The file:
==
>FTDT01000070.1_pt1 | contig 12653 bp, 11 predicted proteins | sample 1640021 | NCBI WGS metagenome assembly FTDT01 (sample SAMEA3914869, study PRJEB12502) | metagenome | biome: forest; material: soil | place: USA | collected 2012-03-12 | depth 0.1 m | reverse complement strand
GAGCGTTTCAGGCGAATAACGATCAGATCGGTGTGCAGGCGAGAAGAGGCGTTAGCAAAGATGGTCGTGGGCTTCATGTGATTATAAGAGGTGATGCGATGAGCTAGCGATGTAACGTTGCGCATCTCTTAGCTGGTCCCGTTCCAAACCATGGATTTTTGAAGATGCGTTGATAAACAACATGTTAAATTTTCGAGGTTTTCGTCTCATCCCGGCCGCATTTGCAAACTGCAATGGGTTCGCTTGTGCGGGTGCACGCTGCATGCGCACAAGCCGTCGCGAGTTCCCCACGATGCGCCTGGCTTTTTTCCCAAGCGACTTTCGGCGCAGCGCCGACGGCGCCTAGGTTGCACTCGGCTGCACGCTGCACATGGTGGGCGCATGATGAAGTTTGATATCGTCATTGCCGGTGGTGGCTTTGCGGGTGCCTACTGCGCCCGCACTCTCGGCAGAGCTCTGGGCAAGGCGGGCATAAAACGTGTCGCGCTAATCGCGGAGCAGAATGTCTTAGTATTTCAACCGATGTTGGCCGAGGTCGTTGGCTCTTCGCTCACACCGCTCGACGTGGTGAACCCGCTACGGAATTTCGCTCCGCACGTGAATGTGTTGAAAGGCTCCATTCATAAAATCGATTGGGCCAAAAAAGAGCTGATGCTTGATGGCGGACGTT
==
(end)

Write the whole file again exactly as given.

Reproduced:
>FTDT01000070.1_pt1 | contig 12653 bp, 11 predicted proteins | sample 1640021 | NCBI WGS metagenome assembly FTDT01 (sample SAMEA3914869, study PRJEB12502) | metagenome | biome: forest; material: soil | place: USA | collected 2012-03-12 | depth 0.1 m | reverse complement strand
GAGCGTTTCAGGCGAATAACGATCAGATCGGTGTGCAGGCGAGAAGAGGCGTTAGCAAAGATGGTCGTGGGCTTCATGTGATTATAAGAGGTGATGCGATGAGCTAGCGATGTAACGTTGCGCATCTCTTAGCTGGTCCCGTTCCAAACCATGGATTTTTGAAGATGCGTTGATAAACAACATGTTAAATTTTCGAGGTTTTCGTCTCATCCCGGCCGCATTTGCAAACTGCAATGGGTTCGCTTGTGCGGGTGCACGCTGCATGCGCACAAGCCGTCGCGAGTTCCCCACGATGCGCCTGGCTTTTTTCCCAAGCGACTTTCGGCGCAGCGCCGACGGCGCCTAGGTTGCACTCGGCTGCACGCTGCACATGGTGGGCGCATGATGAAGTTTGATATCGTCATTGCCGGTGGTGGCTTTGCGGGTGCCTACTGCGCCCGCACTCTCGGCAGAGCTCTGGGCAAGGCGGGCATAAAACGTGTCGCGCTAATCGCGGAGCAGAATGTCTTAGTATTTCAACCGATGTTGGCCGAGGTCGTTGGCTCTTCGCTCACACCGCTCGACGTGGTGAACCCGCTACGGAATTTCGCTCCGCACGTGAATGTGTTGAAAGGCTCCATTCATAAAATCGATTGGGCCAAAAAAGAGCTGATGCTTGATGGCGGACGTT